Cala Fria, La Manga:
Located just south of the lighthouse, the sloping bottom of this sandy bay features several beds of sea grass, which shelter small fish and crustaceans.
Look for damselfish, long-snouted wrasse, rainbow wrasse, painted comber, red mullet (goatfish), cow bream, two-banded bream and white bream.
Cala Correo, La Manga:
Enter the water from a small gravel beach at the foot of a staircase cut into a low cliff. The bay itself is large and is sheltered by a line of large
rocks that stand clear of the water. Look for octopus, cardinal fish, damselfish, green wrasse, tube worms, sea cucumber, and brill, in addition to the
sponges and sea urchins. A bed of sea grass at the mouth of the bay hosts barracuda, moray eels, and dentex (large bream).
Cala Reona, La Manga:
This bay alternates between sandy patches and rocky reef covered with sea grass. Follow a gently sloping canyon out to a sandy plain at the mouth of the
bay, watching for white bream, two banded bream, cow bream, red mullet, rainbow wrasse, long-snouted wrasse and damselfish.
This location offers multiple dives, including reefs, walls, caves, and wrecks. Look for barracuda, octopus, moray eels, jacks, grouper, wrasse, goatfish,
cardinal fish, damsel fish, blennies, gobies, starfish, sea urchins, sponges, and hard and soft corals.
El Cabrón Marine Reserve, Canary Islands:
In addition to the prolific marine life, this site is renowned for its underwater topography of natural arches, caves, tunnels, swim-throughs, and cliffs.
Look for huge shoals of roncadores (grunts), damselfish, sardines, barracuda, bream, wrasse, and parrotfish, as well as rays, seahorse, glass-eye
squirrelfish and gorgonians.
Arguineguin Reef, Canary Islands:
This long reef features a rock garden with crevices sheltering octopus, cuttlefish, trumpetfish, glass-eye squirrelfish, cardinalfish, scorpionfish, moray
eels, brittle stars, sea urchins and nudibranchs.
Sardina del Norte, Canary Islands:
This rocky shore hosts sea urchins, wrasse, damselfish, mullet, octopus, cuttlefish, small rays and angel sharks. In autumn small mobula rays feed here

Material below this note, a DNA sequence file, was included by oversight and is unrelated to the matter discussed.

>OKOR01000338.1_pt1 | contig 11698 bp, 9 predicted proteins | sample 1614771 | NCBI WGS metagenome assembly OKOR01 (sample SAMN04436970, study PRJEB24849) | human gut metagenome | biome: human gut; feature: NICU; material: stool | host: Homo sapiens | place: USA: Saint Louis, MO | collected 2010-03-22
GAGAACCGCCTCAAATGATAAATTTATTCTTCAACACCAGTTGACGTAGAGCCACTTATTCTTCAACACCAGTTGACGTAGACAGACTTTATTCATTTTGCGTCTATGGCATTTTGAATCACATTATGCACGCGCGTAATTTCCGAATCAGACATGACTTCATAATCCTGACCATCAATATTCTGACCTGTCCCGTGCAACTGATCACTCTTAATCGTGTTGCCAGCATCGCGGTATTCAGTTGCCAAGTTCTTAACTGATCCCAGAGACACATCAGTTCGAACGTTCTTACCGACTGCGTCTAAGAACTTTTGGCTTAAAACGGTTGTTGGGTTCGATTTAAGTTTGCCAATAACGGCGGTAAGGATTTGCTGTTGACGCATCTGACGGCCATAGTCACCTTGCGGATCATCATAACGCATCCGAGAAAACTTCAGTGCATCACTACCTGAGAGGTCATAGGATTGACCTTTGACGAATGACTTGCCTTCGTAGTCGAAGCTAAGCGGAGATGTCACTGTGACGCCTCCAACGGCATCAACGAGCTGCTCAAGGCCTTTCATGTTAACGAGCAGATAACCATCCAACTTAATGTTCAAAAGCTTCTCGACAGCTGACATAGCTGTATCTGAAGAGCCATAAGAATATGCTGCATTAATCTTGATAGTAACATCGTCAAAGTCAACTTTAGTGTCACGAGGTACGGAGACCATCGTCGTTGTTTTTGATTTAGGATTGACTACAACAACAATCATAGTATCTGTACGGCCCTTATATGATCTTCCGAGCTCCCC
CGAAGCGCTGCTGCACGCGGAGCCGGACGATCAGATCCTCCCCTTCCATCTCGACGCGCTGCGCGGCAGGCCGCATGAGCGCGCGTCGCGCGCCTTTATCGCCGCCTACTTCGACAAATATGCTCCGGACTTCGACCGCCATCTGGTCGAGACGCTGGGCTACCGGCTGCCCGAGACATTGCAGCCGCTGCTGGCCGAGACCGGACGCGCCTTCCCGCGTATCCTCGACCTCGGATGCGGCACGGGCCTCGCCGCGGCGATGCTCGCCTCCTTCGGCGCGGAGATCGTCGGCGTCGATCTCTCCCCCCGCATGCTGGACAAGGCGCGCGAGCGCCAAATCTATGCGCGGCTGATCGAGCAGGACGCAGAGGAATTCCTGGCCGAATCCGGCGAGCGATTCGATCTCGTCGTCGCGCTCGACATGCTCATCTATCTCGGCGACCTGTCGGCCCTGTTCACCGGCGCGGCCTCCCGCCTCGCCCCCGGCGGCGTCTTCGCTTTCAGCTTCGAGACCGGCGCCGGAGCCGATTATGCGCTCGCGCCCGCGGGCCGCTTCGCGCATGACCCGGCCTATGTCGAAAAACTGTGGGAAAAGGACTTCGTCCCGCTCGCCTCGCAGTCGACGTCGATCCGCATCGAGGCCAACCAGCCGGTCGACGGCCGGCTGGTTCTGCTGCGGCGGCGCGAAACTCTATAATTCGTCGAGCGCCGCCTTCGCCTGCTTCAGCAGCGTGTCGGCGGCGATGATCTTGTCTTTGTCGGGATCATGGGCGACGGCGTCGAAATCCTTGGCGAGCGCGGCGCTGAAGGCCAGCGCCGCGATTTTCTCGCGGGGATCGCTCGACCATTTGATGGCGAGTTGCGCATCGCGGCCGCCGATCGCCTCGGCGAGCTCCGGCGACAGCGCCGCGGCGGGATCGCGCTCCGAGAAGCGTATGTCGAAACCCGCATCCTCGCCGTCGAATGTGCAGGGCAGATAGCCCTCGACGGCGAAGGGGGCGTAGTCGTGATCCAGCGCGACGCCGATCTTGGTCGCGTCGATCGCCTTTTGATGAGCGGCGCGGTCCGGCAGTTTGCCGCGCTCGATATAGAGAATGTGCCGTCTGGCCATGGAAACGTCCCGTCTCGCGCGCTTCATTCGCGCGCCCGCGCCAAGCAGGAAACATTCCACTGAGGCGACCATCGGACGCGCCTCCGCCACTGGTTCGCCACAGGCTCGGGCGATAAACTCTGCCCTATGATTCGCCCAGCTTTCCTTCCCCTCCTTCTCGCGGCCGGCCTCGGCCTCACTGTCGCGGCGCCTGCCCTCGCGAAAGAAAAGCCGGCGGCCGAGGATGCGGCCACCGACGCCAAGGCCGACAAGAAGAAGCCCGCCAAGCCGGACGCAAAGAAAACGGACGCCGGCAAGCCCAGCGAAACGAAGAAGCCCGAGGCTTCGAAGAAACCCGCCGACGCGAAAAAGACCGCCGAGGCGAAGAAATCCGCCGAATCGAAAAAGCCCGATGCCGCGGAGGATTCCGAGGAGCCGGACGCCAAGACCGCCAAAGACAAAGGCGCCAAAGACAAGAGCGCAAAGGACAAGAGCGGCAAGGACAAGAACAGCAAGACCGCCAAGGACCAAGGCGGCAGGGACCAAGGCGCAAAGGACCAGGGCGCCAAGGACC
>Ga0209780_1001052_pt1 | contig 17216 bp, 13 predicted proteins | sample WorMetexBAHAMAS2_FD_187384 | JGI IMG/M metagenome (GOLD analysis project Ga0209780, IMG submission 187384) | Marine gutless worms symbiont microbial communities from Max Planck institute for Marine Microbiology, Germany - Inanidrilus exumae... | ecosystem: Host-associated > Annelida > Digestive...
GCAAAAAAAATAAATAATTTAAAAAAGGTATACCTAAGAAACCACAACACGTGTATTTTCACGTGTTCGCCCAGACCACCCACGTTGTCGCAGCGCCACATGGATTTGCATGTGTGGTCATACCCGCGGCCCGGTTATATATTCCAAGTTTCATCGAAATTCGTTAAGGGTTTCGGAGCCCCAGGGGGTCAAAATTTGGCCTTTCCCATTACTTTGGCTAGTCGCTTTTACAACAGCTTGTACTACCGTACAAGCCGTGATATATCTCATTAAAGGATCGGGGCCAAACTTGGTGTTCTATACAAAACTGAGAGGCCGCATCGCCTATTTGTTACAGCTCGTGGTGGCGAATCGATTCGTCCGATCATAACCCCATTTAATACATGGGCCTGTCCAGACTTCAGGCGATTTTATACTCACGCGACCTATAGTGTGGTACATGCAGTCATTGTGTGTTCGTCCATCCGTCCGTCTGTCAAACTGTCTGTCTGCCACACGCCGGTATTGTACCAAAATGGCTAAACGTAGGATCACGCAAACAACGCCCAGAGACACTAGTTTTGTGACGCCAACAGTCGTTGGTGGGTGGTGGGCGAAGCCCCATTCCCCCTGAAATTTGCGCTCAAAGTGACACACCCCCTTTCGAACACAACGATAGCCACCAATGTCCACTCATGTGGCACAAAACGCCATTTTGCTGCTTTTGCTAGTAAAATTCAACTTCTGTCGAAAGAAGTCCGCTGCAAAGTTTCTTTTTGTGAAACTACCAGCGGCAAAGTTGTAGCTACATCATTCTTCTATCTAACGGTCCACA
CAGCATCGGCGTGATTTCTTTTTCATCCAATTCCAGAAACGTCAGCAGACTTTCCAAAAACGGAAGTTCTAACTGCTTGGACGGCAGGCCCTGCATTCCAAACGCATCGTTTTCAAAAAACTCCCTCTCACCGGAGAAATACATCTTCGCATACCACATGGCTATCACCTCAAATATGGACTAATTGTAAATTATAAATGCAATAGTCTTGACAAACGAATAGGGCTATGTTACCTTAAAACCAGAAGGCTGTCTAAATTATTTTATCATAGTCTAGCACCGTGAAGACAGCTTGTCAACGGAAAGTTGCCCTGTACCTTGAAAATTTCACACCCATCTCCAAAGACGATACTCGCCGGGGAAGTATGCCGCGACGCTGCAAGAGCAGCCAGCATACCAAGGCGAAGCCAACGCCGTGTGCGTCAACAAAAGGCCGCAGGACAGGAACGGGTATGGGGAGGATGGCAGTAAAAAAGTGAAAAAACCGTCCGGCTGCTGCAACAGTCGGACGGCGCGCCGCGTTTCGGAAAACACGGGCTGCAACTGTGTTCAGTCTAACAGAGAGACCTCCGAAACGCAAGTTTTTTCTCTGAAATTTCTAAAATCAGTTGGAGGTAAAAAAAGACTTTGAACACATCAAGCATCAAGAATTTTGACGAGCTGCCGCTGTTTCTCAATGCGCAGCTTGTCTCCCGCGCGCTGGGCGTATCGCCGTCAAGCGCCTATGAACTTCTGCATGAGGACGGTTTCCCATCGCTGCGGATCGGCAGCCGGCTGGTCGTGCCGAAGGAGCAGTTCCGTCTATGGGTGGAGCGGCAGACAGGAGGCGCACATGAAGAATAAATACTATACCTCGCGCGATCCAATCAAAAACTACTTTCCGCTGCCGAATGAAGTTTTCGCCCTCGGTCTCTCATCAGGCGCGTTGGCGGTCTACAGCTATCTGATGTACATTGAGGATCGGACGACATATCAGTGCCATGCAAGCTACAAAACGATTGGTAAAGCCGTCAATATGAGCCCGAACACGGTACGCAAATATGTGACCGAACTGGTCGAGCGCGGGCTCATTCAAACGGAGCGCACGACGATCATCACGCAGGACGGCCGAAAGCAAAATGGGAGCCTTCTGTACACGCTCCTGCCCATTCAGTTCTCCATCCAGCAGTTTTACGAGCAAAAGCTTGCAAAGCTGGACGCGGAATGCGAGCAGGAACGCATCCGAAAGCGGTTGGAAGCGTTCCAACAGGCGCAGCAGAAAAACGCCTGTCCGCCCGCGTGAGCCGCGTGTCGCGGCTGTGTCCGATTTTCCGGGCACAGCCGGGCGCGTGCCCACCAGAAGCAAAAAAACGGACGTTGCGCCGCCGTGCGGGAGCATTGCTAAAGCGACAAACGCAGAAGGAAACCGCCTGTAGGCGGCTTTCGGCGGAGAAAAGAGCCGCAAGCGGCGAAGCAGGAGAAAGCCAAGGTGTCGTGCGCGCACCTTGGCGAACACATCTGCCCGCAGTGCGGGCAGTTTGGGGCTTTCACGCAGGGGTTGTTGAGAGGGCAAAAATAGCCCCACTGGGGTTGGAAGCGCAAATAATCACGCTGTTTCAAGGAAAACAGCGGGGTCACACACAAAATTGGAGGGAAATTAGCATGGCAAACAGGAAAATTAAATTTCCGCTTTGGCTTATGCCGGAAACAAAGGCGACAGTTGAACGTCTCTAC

beside the small caves and overhangs.
Playa Amadores Bay, Canary Islands:
This unique site is largely man-made, with a beach built from imported Saharan sand and a man-made barrier of natural rock to keep the beach from washing
away. Marine life has moved in, so divers may see arrowhead crabs, razorfish, gold-line bream, parrotfish, hermit crabs, sea cucumbers, urchins,
lizardfish, and (outside the barrier) hundreds of sardines forming bait balls.
Cathedral, Canary Islands:
This rocky ridge offers an immense cavern and a dramatic landscape of volcanic formations that host parrotfish, rainbow wrasse, Turkish wrasse, moray eels,
glass-eye squirrelfish, arrow crabs, white bream, almaco jacks, guelly jacks, wide-eyed flounders, stingrays, and a colony of red sea ferns.
Mar de las Calmas, Canary Islands:
Sites at this location include Baja Ribera (a steep needle of rock housing dragonhead scorpionfish, moray eels, and lobsters), Bajon (a vertical drop-off
where strong oceanic currents bring pelagic visitors), and Caleta (a ridge full of caves, crevices, and large arch).
Aguadulce, Roquestas de Mar:
Here the Gador's mountain reaches down into the sea and presents 10 different dive sites. Enjoy fields of anemones, colorful nudibranchs and flat worms, gorgonians, crabs, octopus, cuttlefishes, squids, sea urchins, sea stars, rays, eels, sunfish, and occasionally dolphins and tuna.
Cabo De Gata Natural Park, Almeria:
A volcanic origin area with warm water offering up to 35 meters visibility across more than 40 dive sites. Big rocks, caverns, and passages mix with sea grass meadows and Mediterranean flora and fauna including groupers, moray and conger eels, sea horses and an array of vibrant corals.